Ambarella has carved out a niche in video compression and image processing chips, generating $100 million a quarter in revenue. And today, the company is launching three new chips that will bring next-generation imaging features to cars, drones, virtual reality, and sports cameras.
Santa Clara, Calif.-based Ambarella showed off the three new chips at CES 2017, the big tech trade show in Las Vegas this week. Ambarella’s chips are already used in a lot of high-end drones from companies such as DJI and Yuneec, and the company has also supplied a lot of chips to makers of action cameras, like GoPro, as well as home security cameras.
“We’ve captured high-market share in the drone business, or, as we call them, flying cameras,” said Chris Day, vice president of marketing and business development at Ambarella, in an interview with VentureBeat. “Now we’re moving into our first electronic mirror application.”
The first chip being introduced today is the A9AQ, which can be used in electronic mirrors in cars. The chip is a camera system-on-chip (SoC) that can process 4K images from multiple still cameras or video recording systems. The A9AQ features an 800-megahertz dual-core ARM Cortex-A9 central processing unit (CPU) to handle imaging tasks in modern cars, from advanced driver assistance to user interface and wireless networking. The chip comes with a companion Serdes chip for high-performance video camera applications.
The single chip works with camera side-view and rear-view electronic mirrors, which show you a video of what’s behind your car as you back up. It has multi-exposure high-dynamic range (HDR) processing to provide visibility in low-light and high-contrast scenes. That means you may be able to see even if someone is shining LED headlights in your mirror. The mirrors are increasingly common in cars that assist drivers with tasks such as parking.
“It can take multiple video inputs to provide the output you need,” Day said.
Ambarella also showed its 8K UltraHD chip for virtual reality and drone cameras. The Ambarella H3 SoC delivers 8K UltraHD at 30 frames per second and 4K UltraHD at 120 frames per second. That’s going to lead to drones and VR equipment that will be able to take phenomenal-quality pictures and videos. For VR, the chips could be the heart of 360-degree VR cameras. And 8K videos played on 8K displays will eventually provide us with remarkably good video experiences, as pixels at this resolution are indistinguishable to the human eye.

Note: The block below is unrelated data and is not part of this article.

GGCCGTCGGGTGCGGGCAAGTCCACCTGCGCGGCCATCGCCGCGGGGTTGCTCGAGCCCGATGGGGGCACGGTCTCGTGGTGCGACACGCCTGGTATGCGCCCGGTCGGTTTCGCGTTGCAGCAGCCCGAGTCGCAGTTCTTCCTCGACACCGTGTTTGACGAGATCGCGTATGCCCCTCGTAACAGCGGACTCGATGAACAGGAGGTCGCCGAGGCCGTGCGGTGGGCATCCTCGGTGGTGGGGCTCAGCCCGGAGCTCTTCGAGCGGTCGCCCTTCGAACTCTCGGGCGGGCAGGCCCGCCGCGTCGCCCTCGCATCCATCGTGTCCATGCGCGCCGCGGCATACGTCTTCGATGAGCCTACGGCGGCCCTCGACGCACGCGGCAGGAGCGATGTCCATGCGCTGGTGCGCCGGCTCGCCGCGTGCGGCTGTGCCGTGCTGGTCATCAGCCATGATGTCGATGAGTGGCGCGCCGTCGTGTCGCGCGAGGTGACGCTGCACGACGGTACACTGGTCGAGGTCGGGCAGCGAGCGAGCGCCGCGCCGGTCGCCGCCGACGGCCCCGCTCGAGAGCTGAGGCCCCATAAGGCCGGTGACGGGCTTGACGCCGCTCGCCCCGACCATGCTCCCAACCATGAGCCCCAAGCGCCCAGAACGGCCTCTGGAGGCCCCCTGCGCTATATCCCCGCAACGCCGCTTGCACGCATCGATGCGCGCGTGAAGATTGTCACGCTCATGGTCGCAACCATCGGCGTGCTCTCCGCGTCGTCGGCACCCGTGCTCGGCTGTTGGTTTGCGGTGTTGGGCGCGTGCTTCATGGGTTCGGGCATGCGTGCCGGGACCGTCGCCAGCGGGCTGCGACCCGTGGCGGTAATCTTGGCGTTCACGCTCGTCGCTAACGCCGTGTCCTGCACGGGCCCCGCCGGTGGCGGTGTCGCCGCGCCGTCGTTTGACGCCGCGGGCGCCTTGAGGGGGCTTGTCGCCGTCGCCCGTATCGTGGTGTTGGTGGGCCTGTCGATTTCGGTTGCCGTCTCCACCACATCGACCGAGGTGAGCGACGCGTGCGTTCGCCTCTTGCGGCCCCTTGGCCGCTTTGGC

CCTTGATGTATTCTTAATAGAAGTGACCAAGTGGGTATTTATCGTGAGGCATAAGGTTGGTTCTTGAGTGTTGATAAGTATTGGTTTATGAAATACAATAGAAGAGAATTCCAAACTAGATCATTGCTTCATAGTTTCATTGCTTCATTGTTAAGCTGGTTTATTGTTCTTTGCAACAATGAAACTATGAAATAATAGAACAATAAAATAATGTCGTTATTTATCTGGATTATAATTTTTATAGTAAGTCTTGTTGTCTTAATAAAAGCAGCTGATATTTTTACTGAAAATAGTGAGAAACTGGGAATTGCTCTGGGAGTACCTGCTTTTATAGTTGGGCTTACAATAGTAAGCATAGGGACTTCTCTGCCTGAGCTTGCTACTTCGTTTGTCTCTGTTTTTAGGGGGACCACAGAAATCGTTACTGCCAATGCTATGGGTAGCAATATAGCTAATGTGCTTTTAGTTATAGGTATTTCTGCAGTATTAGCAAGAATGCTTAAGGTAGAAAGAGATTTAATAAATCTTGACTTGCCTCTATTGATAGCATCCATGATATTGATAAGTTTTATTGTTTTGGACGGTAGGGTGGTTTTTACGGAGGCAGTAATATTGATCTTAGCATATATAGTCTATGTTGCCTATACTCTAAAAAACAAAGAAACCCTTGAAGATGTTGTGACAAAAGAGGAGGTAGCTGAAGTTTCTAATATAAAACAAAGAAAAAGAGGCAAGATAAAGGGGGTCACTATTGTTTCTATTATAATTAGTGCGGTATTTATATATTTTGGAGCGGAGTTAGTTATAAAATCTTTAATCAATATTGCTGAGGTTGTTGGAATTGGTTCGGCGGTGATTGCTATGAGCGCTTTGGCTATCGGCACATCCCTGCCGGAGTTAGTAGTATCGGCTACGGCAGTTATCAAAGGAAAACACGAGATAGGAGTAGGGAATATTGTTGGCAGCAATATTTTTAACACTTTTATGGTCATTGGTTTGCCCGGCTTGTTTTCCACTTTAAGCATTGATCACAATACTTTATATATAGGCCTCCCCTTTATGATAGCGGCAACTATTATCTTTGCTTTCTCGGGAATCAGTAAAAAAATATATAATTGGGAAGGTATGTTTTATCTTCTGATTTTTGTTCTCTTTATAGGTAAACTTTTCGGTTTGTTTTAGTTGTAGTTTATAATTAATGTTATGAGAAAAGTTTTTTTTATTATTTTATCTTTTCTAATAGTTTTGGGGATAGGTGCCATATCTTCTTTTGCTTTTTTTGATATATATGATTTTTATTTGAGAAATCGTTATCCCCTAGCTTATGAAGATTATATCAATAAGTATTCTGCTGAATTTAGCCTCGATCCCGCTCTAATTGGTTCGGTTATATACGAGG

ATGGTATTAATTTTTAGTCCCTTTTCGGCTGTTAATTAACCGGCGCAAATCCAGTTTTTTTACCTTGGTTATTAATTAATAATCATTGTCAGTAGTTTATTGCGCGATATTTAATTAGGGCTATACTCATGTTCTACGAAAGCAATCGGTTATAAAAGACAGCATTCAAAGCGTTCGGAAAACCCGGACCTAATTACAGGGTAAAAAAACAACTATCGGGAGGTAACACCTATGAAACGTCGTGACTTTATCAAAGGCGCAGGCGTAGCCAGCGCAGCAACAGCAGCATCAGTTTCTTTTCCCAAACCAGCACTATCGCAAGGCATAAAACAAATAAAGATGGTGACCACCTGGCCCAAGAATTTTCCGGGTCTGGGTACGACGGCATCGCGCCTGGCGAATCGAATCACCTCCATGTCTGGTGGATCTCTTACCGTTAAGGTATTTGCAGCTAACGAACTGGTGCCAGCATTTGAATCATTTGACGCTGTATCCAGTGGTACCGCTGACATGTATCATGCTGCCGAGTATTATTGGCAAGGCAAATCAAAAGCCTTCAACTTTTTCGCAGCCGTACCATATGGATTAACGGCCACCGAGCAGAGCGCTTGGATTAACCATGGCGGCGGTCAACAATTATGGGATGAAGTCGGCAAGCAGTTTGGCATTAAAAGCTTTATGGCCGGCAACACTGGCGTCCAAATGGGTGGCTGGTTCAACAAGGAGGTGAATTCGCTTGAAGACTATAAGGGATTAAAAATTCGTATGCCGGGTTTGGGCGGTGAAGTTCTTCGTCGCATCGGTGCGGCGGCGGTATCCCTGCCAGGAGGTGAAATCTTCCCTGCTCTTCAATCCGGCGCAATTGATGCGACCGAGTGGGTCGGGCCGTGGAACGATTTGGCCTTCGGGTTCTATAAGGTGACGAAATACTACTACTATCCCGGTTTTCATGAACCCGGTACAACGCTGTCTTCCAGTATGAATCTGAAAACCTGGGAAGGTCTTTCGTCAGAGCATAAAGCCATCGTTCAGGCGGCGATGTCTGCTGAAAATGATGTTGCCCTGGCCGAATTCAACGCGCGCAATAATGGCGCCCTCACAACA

“With the introduction of H3 we believe we provide the highest video performance and best image quality solution for high-end drones and multi-sensor video cameras,” said Fermi Wang, president and CEO of Ambarella, in a statement. “H3 delivers 8Kp30 video performance to match the next generation of displays, such as 8K televisions and high-resolution head-mounted displays.”
The chip’s 10-bit HEVC HDR video processing handles scenes with high contrast and wide color range. It also features Ambarella’s advanced Electronic Image Stabilization (EIS), capable of generating a smooth 4Kp60 video output under challenging conditions, including during high winds and with extreme degrees of rotation. The chip integrates a quad-core ARM Cortex-A53 CPU with floating point, and Neon provides significant processing power for customer applications, including computer vision, wireless networking, and multi-sensor stitching algorithms. The chip can support wide-angle panoramic and fish-eye lens designs.
Ambarella also introduced a new chip for next-generation drones and sports cameras. The H22 SoC targets a new generation of 4K drones and sports cameras with leading-edge video features. It is capable of encoding 4K Ultra HD video at 60 frames per second using the H.265 (HEVC) or H.264 (AVC) video formats, and it supports advanced Electronic Image Stabilization (EIS) up to 4K resolution. The onboard 1.2 GHz Quad-Core ARM Cortex-A53 CPU provides significant processing power for customer applications, including camera flight control, advanced analytics, video stitching, and wireless networking.
Since the chip is made in a 14-nanometer process technology, it has very low power consumption, enabling 4K cameras with small sizes and extended battery life.
The device’s 4K EIS can augment or potentially eliminate the need for a mechanical gimbal in a drone. The ability to encode at high frame rates, including 4Kp60 and 1080p120, delivers smooth slow motion, high-definition video, even during fast action shots.
Day said the products in the space are advancing remarkably fast. Snapchat introduced its augmented-reality glasses, dubbed Snapchat Spectacles, which use Ambarella’s imaging chips. Ambarella’s chips are also used in dashboard cameras that are used to record video and provide proof of what really happened in case of a crash. The company has 660 employees.
This post by Dean Takahashi originally appeared on VentureBeat.